Psychologists associate these four qualities with higher performance, commitment, and satisfaction. I think one of the most interesting and exciting things about these four qualities is that they are malleable and open to improvement when incorporated into ones life on a day-to-day basis.
How would this apply to actors? Well, I think that as actors, most of us were never taught these basic qualities. When, or even if, we went to college, we were more interested in stage combat, or vocal training, or how to delve into a character and make it real. Or just getting on stage and acting in front of an audience. But for me, the good news here is that if these qualities are “open to improvement” then we can learn these and get better at them with practice. 
Instead of drifting into alcohol or drugs or any other thing we use to mask our disappointment and pain of my rejection or unemployment… I am going to surround myself with friends and family. Or I am going to make my own film. Or write my own script. Or join an acting class to constantly hone my craft for when that day does come.
There is an important distinction to be made here: It is the division between hope and wishing.
Those that are hopeful are actively trying to find the best path of action to take while delving into the daily obstacles. However, research has shown that many of those who have “hope” are in reality only wishfully thinking and passively going through the motions, as if they are in denial about their actual circumstances.

So, How Long Does An Actor Stay Hopeful?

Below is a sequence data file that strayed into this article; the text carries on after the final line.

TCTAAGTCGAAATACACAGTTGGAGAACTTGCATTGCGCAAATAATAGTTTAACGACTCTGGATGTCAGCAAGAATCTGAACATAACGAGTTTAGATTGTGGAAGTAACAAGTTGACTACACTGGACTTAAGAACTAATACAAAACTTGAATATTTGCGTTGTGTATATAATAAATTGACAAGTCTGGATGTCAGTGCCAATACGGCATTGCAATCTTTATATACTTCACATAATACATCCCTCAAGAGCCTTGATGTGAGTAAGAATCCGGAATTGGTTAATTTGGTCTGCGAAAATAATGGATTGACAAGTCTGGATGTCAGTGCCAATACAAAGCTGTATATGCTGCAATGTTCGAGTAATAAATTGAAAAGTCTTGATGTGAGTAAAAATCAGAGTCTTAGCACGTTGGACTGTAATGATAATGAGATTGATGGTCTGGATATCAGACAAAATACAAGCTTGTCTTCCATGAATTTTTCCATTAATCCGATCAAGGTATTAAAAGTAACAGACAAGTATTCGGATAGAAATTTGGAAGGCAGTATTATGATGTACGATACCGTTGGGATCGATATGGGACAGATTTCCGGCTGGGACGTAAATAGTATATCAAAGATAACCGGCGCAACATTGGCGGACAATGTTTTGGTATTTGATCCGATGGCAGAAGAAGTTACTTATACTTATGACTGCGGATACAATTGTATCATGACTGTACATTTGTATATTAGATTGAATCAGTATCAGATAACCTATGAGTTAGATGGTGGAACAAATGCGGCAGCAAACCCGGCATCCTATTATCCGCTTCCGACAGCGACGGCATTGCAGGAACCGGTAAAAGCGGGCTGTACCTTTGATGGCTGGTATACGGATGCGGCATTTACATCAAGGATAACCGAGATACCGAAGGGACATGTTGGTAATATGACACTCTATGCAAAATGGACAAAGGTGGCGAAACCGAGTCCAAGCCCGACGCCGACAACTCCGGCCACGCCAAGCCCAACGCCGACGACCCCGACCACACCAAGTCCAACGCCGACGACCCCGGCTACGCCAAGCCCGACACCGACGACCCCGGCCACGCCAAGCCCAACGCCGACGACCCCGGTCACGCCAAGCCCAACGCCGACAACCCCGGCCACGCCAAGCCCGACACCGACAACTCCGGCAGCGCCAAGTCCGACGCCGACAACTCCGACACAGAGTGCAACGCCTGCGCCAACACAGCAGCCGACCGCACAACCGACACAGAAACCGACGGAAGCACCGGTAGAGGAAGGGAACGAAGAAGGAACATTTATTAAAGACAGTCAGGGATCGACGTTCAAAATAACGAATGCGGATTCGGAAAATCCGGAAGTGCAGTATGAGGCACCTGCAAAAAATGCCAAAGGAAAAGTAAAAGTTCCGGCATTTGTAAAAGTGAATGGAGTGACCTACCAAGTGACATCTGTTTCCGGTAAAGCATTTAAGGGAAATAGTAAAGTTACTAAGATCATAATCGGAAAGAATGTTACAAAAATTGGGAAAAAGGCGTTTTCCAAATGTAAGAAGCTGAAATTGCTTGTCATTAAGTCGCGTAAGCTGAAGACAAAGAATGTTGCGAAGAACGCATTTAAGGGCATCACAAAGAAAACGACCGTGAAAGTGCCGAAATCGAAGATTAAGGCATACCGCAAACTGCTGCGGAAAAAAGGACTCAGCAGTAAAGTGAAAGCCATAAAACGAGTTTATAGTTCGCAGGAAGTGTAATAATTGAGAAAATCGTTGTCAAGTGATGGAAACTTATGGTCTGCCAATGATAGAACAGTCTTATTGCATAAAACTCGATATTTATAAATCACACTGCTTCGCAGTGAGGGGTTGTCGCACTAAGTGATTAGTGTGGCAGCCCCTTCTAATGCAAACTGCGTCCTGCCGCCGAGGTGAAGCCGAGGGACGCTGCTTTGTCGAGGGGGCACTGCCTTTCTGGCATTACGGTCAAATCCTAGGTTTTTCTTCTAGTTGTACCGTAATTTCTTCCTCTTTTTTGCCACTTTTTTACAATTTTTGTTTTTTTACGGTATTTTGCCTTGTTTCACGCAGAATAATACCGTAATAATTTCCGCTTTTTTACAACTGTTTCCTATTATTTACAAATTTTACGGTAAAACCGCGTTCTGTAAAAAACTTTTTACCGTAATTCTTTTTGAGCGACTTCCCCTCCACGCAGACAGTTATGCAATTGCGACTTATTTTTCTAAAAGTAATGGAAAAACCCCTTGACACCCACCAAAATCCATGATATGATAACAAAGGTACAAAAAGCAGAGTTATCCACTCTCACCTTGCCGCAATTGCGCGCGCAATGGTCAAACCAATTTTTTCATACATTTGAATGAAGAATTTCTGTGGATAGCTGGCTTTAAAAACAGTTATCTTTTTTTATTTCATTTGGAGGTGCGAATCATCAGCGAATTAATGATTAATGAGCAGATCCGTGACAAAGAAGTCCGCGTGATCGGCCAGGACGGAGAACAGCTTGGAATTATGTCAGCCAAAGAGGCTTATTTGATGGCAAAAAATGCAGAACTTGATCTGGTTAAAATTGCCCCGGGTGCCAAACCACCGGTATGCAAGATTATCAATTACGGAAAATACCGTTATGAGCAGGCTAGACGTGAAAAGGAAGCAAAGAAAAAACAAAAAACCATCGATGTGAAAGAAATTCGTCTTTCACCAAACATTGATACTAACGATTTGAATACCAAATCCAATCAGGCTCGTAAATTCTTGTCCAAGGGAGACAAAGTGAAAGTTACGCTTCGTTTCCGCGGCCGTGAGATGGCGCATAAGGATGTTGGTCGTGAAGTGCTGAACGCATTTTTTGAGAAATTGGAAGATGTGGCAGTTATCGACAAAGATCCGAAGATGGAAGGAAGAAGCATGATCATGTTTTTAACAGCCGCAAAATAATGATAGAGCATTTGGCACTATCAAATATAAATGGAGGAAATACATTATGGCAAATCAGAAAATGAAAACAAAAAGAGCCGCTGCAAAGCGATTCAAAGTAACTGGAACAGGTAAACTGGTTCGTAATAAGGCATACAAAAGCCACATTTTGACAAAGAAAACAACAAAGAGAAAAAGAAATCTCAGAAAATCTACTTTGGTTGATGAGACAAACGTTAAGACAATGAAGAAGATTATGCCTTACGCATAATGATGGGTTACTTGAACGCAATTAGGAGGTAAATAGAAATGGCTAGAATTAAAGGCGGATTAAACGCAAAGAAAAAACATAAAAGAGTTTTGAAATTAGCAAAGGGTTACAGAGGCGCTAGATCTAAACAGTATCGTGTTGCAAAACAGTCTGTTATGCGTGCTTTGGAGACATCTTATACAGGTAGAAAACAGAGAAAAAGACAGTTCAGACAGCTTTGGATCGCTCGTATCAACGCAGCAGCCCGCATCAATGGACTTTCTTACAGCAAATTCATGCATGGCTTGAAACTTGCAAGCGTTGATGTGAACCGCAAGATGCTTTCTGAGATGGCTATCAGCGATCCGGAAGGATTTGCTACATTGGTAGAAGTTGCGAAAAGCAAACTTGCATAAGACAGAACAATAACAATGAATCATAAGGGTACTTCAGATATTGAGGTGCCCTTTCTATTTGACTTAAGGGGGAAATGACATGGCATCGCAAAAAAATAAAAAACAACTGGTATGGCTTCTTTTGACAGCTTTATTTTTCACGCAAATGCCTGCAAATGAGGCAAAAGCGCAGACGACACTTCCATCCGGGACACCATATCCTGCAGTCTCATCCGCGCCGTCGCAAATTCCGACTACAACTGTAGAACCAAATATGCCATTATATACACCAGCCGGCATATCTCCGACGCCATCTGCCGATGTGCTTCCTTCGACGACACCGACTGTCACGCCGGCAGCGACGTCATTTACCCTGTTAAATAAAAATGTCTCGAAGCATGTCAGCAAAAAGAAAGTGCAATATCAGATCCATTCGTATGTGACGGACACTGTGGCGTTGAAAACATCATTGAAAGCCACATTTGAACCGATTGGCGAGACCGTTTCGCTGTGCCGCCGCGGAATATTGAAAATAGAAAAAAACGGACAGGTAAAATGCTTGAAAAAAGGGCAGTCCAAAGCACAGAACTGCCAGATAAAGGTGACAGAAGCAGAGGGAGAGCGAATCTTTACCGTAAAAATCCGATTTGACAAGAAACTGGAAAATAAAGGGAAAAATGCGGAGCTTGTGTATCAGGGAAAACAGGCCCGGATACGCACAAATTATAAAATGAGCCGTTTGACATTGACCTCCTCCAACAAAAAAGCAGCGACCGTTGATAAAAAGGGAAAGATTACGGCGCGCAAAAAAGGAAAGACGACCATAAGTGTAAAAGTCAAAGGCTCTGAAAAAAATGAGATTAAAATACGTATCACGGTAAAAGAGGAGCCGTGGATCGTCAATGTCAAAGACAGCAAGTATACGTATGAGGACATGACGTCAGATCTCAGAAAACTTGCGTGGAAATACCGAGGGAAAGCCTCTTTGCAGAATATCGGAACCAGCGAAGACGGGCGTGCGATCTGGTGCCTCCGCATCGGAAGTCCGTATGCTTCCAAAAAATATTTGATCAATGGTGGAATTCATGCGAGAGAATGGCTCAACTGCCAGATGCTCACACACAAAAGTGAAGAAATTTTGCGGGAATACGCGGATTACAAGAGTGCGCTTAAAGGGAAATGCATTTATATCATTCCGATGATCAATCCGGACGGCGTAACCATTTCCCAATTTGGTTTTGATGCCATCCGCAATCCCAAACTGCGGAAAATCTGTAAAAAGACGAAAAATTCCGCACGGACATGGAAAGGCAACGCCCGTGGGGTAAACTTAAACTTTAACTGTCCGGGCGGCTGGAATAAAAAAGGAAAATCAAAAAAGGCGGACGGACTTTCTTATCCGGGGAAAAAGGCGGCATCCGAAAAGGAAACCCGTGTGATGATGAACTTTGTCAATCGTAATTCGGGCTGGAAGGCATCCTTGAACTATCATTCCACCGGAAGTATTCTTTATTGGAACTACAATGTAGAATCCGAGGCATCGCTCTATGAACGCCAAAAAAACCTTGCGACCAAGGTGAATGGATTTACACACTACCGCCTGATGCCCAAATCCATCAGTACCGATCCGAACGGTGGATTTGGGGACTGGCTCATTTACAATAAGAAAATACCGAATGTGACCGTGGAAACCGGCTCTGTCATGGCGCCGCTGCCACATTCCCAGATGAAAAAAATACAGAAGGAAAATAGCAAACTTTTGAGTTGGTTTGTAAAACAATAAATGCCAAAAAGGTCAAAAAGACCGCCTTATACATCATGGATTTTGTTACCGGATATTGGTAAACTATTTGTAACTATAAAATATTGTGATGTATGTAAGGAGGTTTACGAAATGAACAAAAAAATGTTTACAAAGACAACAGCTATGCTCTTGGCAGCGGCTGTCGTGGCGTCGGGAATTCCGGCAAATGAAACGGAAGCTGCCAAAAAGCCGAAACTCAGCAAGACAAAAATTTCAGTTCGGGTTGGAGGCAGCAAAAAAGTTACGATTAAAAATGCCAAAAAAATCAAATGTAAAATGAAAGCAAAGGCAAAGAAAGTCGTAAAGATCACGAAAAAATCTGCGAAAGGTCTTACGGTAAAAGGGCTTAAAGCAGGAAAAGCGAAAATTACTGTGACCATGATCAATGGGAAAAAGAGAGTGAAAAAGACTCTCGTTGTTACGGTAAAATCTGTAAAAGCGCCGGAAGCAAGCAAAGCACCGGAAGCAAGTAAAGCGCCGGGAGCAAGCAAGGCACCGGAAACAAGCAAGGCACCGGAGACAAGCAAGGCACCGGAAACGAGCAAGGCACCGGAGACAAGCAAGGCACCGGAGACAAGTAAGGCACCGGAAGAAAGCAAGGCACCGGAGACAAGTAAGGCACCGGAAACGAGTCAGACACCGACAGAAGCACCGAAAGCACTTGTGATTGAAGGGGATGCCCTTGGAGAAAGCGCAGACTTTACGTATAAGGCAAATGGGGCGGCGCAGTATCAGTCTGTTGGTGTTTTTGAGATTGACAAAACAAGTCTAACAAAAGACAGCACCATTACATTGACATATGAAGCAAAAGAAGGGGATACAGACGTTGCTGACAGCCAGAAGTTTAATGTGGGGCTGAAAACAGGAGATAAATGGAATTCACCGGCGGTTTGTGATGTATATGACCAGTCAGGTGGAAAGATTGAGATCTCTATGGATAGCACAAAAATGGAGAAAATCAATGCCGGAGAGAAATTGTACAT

This is a very personal decision that every single one of us who aspire to be a working or successful actor must make some day. The only way to know if you’re on course is to perform a reality check every five years. That way, you can see if you’re making any real progress. And by progress, I mean genuine evidence you’re moving forward. That evidence can be in the form of:
        You get representation from an established agent
       You start getting cast in acting jobs…commercials,      theater roles, TV and film
        Callbacks on mainstream projects
        You receive several rave reviews from known critics for your work
In other words, there has to be irrefutable proof that you have the skill and ability to achieve a long-term career as an actor. If none of those elements are present, you can try waiting another five years for the next reality check, but it would be a mistake to go further than that.
As for my next door neighbor, or a couple of well-known actors in their 50’s that got their big breaks late in life - Richard Jenkins and Michael Emerson, please understand those guys were working actors known to the casting community before they made it big. And Louie C.K. from the show “LOUIE” was a respected comic who kept building on his accomplishments. If any of them did a reality check after five years, I’m sure they would’ve seen the kind of progress I’m talking about.
Charles Grodin, a wonderful actor best known to me for his fabulous performance in “Midnight Run” said it best: “Reach for it, but don’t fall off the edge of the world. I wish you could all get what you want, but there’s nothing as valuable as a useful happy life, and rumor has it there are some people who have achieved that who aren’t actors."

John Montana

“Hope is the thing with feathers that perches in the soul and sings the tune without the words and never stops at all.”– Emily Dickinson (1830 - 1886) 

About our guest blogger

John Montana is an actor living with his wife in L.A. and has begun to make short films. His most recent film, “Hungry” has been accepted into 24 film festivals all over the world. Check out his short films at No Title Production Films.